The winter (in the northern hemisphere) are a treat to star gazers, wherever it is not cloudy or rainy!  There are a bunch of bright stars and constellations in the eastern sky. So what are you waiting for? There are many resources on the Internet to help you identify the stars and constellations. Get out and check out those bright constellations like Orion, Taurus, Gemini, Auriga and Perseus in the winter sky. You can start with the three stars from the belt of Orion, which are unmistakable (see figure). I bet you won’t miss the bright stars like Sirius, Betelgeuse, Rigel, Aldebaran and the Pleiades cluster if you head out and watch the evening sky!


(This is the text of a Toastmaster’s speech I made a long time ago)

The stats on ಅಲ್ಲಿದೆ ನಮ್ಮ ಮನೆ indicated today was the day with the highest number of hits in the last 7+ years! A quick look showed most of the people were searching for the phrase “Kannada Rajyostava” reached my post from 3 years ago. It’s then I found that I never posted an audio of the Varna (my composition in Raga Madhuvanti) that I promised to do in that post.

Anyway, let me cut the chaff. A Varna is a musical composition that generally has a romantic theme, and the words go as a conversation between two friends, where in the nAyika is telling about her lover to her friend. Varnas are set to music such that they give a very good overview of the various musical phrases any given raga accommodates. Generally sung at the beginning of a concert in multiple speeds, a Varna is often employed by performers as a quick way of ‘getting to the form’ when on stage.

The lyrics of a large number of Varnas are in Telugu, but that does not mean there aren’t any Varnas with words in other languages such as Kannada, Tamizh or Samskrta. Since this is Kannada Rajyotsava, I am sharing a Varna I composed, with it’s sahitya lines in Kannada.

True to the style of Varnas, the lyrics stick to a romantic format. The Varna is in raga Madhuvanti, a northern import to Karnataka sangeeta, and is set to   2 kaLe Adi tALa.  The lines are are inspired by a shloka of Bilvamangala in his classic Krishna Karna Karnamrta.


ಗೋಕುಲವೆಲ್ಲಾ ಕೊಳಲಿನ ಇನಿದನಿಯಲಿ ತುಂಬಿದನೇ ||
gOkulavellA koLalina inidaniyali tumbidanE

(Translation: He filled Gokula with the melodies his flute)


ಅನುಪಲ್ಲವಿ: ಆಕಳ ಮಂದೆಯ ಕಾಯುತ ಗೋಪಿಯರ ತಾನು ಗೆಲಿದನೇ || ಗೋಕುಲವೆಲ್ಲಾ||

AkaLa mandeya kAyuta gOpiyarellare gelidanE

(Translation: The cowherd, won over the hearts of all gopis)


ಚರಣ: ಮಾತೇ ಮಧುವಂತಿದೆ! ಸಖೀ, ಇವನ || ಮಾತೇ||

mAtE madhuvantide! sakhi ! ivana || mAte||

(Translation: His speech is like honey! Oh my dear!)

The charaNa line was totally my imagination, to include rAga name “madhuvanti” (technically called the ragamudre),

You can listen to a recording of the Varna, played on the flute by Vidwan Vijay Kannan:

For those of you interested in the notation, click the following links:

A-Varna-in-Madhuvanti (Kannada version)

A-Varna-in-Madhuvanti (Notation in English)

ಎಲ್ಲ ಕನ್ನಡಿಗರಿಗೂ ಕನ್ನಡ ರಾಜ್ಯೋತ್ಸವದ ಶುಭಾಶಯಗಳು!



ಬಿರಿಯೆ ಹೂಬಾಣಗಳು ಮೇಗಡೆ-
ಯುರಿಯೆ ಭೂಚಕ್ರಗಳು ನೆಲದಲಿ
ಮೆರೆವ ಸಾಲ್ದೀಪಗಳ ಮನೆಮನೆಸುತ್ತ ಹಚ್ಚೋಣ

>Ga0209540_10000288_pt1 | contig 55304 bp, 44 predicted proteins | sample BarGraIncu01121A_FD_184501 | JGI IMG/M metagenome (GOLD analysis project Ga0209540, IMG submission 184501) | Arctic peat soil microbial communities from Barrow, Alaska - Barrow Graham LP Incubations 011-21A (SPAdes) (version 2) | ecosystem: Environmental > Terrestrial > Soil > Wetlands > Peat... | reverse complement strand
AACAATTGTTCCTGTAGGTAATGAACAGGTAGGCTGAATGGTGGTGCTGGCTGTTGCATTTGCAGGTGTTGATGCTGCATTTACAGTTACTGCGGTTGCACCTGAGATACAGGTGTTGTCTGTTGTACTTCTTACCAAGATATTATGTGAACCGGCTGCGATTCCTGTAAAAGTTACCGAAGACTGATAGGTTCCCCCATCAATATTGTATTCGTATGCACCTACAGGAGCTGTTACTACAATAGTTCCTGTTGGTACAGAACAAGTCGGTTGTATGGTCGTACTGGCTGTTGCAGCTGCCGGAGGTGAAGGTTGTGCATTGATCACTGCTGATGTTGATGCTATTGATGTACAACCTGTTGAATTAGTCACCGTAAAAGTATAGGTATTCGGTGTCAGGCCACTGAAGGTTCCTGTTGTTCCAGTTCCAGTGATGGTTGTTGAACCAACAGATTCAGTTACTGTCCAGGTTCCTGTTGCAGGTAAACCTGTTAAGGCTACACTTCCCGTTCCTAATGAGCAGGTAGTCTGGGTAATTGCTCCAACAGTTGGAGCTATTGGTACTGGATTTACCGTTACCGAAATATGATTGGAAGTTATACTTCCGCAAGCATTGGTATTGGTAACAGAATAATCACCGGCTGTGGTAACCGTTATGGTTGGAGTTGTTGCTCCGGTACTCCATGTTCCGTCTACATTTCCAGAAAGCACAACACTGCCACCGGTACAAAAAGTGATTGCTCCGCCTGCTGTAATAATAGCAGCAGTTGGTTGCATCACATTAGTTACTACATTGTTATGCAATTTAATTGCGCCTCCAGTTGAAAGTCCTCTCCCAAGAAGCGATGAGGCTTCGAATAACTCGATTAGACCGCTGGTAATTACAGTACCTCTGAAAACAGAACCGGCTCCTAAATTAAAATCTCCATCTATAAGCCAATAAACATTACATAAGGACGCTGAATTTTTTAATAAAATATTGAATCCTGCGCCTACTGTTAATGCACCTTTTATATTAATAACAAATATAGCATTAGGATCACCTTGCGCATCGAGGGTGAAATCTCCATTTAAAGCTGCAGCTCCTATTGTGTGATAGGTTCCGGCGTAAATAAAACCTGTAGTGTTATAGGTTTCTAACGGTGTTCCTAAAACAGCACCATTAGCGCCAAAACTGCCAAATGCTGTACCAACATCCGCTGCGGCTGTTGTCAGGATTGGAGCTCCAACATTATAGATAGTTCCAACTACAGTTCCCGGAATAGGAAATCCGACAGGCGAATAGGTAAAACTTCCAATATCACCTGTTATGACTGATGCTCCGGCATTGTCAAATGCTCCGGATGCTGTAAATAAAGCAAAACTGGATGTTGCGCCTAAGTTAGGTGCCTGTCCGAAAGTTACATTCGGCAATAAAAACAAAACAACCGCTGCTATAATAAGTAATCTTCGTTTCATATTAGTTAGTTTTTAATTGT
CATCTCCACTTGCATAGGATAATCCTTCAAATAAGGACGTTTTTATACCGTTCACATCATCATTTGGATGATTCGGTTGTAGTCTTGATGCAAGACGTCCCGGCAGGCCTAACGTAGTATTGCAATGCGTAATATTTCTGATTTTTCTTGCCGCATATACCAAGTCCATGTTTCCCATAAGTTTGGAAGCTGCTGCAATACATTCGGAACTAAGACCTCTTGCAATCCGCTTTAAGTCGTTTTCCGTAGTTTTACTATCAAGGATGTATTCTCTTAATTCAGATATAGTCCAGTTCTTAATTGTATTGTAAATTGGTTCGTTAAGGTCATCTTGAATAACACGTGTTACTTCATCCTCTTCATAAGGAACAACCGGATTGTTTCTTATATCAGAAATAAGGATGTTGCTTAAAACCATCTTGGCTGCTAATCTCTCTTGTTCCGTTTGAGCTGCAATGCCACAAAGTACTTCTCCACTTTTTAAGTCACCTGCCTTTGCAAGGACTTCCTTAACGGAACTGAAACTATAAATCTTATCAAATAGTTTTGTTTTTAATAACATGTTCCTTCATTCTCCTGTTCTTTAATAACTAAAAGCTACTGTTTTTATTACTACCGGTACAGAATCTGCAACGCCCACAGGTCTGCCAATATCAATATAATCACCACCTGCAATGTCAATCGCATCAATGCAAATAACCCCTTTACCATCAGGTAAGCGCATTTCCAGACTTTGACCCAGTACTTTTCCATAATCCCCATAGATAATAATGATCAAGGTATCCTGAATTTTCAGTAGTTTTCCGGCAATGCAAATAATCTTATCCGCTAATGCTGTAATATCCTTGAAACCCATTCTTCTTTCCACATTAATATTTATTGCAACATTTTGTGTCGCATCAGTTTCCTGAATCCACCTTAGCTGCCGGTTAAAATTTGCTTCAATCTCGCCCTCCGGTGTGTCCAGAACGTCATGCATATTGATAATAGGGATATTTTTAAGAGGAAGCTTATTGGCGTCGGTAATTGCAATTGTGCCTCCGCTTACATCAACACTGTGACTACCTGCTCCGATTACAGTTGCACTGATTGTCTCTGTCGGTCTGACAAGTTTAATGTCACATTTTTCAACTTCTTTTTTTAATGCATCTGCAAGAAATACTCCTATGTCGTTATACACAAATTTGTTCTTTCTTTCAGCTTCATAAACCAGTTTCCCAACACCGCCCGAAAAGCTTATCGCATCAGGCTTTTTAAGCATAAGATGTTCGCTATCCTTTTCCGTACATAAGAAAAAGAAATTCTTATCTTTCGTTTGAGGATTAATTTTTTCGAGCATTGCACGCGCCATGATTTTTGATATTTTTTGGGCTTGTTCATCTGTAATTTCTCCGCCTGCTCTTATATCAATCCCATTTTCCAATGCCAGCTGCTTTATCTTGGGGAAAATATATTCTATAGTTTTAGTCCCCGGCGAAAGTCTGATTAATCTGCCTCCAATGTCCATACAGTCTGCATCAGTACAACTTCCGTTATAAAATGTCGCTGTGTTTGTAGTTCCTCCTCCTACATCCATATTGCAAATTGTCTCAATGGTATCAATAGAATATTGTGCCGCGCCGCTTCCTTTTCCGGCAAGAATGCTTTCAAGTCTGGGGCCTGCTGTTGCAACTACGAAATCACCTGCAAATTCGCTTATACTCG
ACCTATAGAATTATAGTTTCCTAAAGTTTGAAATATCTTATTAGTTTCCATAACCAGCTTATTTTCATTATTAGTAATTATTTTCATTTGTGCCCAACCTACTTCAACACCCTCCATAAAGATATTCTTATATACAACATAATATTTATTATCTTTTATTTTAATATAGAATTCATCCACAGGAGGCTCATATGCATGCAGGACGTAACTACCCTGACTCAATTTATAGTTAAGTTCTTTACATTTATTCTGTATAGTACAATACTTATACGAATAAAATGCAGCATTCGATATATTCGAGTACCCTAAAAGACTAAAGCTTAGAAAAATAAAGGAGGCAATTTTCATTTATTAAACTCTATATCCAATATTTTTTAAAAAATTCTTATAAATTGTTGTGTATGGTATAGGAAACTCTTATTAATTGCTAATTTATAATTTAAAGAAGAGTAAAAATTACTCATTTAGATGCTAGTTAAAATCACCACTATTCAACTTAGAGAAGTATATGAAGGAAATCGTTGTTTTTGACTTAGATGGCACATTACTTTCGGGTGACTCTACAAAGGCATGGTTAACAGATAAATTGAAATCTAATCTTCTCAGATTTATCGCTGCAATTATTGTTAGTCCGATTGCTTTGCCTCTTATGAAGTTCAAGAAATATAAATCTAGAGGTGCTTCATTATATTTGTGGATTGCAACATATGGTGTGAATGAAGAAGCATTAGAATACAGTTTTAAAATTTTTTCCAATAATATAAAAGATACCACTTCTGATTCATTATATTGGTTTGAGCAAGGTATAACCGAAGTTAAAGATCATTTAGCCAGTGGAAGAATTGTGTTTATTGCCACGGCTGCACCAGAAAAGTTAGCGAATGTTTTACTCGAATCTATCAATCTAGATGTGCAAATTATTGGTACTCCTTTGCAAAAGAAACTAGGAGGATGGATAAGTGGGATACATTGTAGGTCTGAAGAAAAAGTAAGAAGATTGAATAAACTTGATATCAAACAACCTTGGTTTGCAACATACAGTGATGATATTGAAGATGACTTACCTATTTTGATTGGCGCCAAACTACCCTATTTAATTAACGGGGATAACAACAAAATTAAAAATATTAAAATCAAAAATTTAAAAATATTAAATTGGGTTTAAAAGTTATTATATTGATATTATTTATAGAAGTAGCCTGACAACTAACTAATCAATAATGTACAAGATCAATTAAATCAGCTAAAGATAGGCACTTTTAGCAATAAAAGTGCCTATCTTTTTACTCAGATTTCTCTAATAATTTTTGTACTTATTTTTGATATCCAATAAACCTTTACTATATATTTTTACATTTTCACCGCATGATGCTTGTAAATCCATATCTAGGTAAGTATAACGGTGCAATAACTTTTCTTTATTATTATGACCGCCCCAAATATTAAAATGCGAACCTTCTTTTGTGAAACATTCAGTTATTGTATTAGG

ಪರಿಪರಿಯ ವಿಸ್ಮಯವು ತುಂಬಿದ
ಧರೆಯ ಬಗೆಬಗೆ ಜನರ ಮನದ-
ಲ್ಲರಿವು ದೀವಿಗೆಗಳನು ಬೆಳಗಿಸಿ ನಲಿವು ಪಡೆಯೋಣ

ಬಿರಿಯುತಿರೆ ಹೂಬಾಣಗಳು ಜೊತೆ
ಗುರಿಯುತಿರೆ ಸಾಲ್ದೀಪಗಳು ಸಾ-
ವಿರದ ಲೆಕ್ಕದಲಿರುಳ ಕತ್ತಲೆ ದೂರವೋಡಿಸುತ
ಧರೆಯ ಜನಗಳ ಮನದಲಿಹ ಕಾ
ರಿರುಳನೋಡಿಸುವಂಥ ಮುಡಿವ-
ಲ್ಲರಿವು ದೀವಿಗೆ ಹಚ್ಚುವಂತಹ ಕೆಲಸ ಮಾಡೋಣ


Today is the tenth, and the last day of Navaratri – Vijaya Dashami. As per the Ramayana, this is the day when Rama defeated Ravana, and as per the Mahabharata, this is the day, on which Pandava’s ended their incognito.  This is also the day on which Goddess Chamundeshwari slaying demon Mahisha.

Goddess Chamundeshwari, atop the Chamundi Hill at Mysore was the royal deity when the Odeyars ruled Mysore. The Odeyars of Mysore started the Dasara celebrations more than 400 years ago, which they had carried carried forward from the Kings of Vijayanagara.

The last ruler of Mysore, Sri Jayachamarajendra Odeyar was a musican and vaggeyakara himself and has composed about 100 compositions. His guru, Mysore Vasudevacharya is also one the most important composers of the 20th century. He composed more than 300 compositions – most of them in Samskrta and Telugu. He belongs to the musical tradition of Tyagaraja. Since Vausdevacharya’s compositions are very much on Tyagaraja’s lines, he is often called ‘Abhinava Tyagaraja’.

On this day when Goddess Chamundeshwari goes in the Dasara procession at Mysore, what could be better than listening to a composition about Goddess Chamundeshwari of Mysore, composed by Mysore Vasudevacharya, and played on the Veena by Mysore Doreswamy Iyengar?


Set in a bright and majestic raga,  Bilahari, I think this composition the conclusion for the festivities of the season. Click on the image below, and enjoy this musical feast!

It was indeed wonderful to write the posts in the series “Veena Navartri” during Navaratri 2014, and in that process listen to some excellent music and become familiar with some new artists as well.

I wish all visitors of “ಅಲ್ಲಿದೆ ನಮ್ಮ ಮನೆ” for an year full of happiness and  you the very best in your lives.


p.s: Generally, I am careful about giving image credits. However, for this “Veena Navaratri”, I could not do that and idid not cite image sources. Just wanted to acknowledge this fact, All images belong to their respective copyright holders.


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A Collection of  Samskrta Subhashitas, translated to Kannada

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"ಅಲ್ಲಿದೆ ನಮ್ಮ ಮನೆ…ಇಲ್ಲಿ ಬಂದೆ ಸುಮ್ಮನೆ… ಎಂಬ ಘೋಷ ವಾಕ್ಯದೊಂದಿಗೆ ಬ್ಲಾಗ್ ಮಂಡಲದಲ್ಲಿ ಕಾಣಿಸಿಕೊಂಡವರು ನೀಲಾಂಜನ. ಅಲ್ಲಿದೆ ನಮ್ಮ ಮನೆ ಕನ್ನಡದ ಪರಿಮಳವನ್ನು ಇಂಗ್ಲಿಷ್ ನಲ್ಲಿ ಹರಡುತ್ತಾ ಇದೆ. ಕನ್ನಡದ ವಚನಗಳು, ಸಂಸ್ಕೃತ ಸುಭಾಷಿತಗಳು ಜೊತೆಯಲ್ಲೇ ಸಂಗೀತ ಹೀಗೆ ಹಲವು ಲೋಕವನ್ನು ಈ ಬ್ಲಾಗ್ ಪರಿಚಯಿಸಿದೆ." ಅವಧಿ, ಮೇ ೧೫, ೨೦೦೮
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Ramaprasad K V

Ramaprasad K V

ಕನ್ನಡಿಗ. Musicphile. Bibliophile. Astrophile. Blogophile. Twitterphile.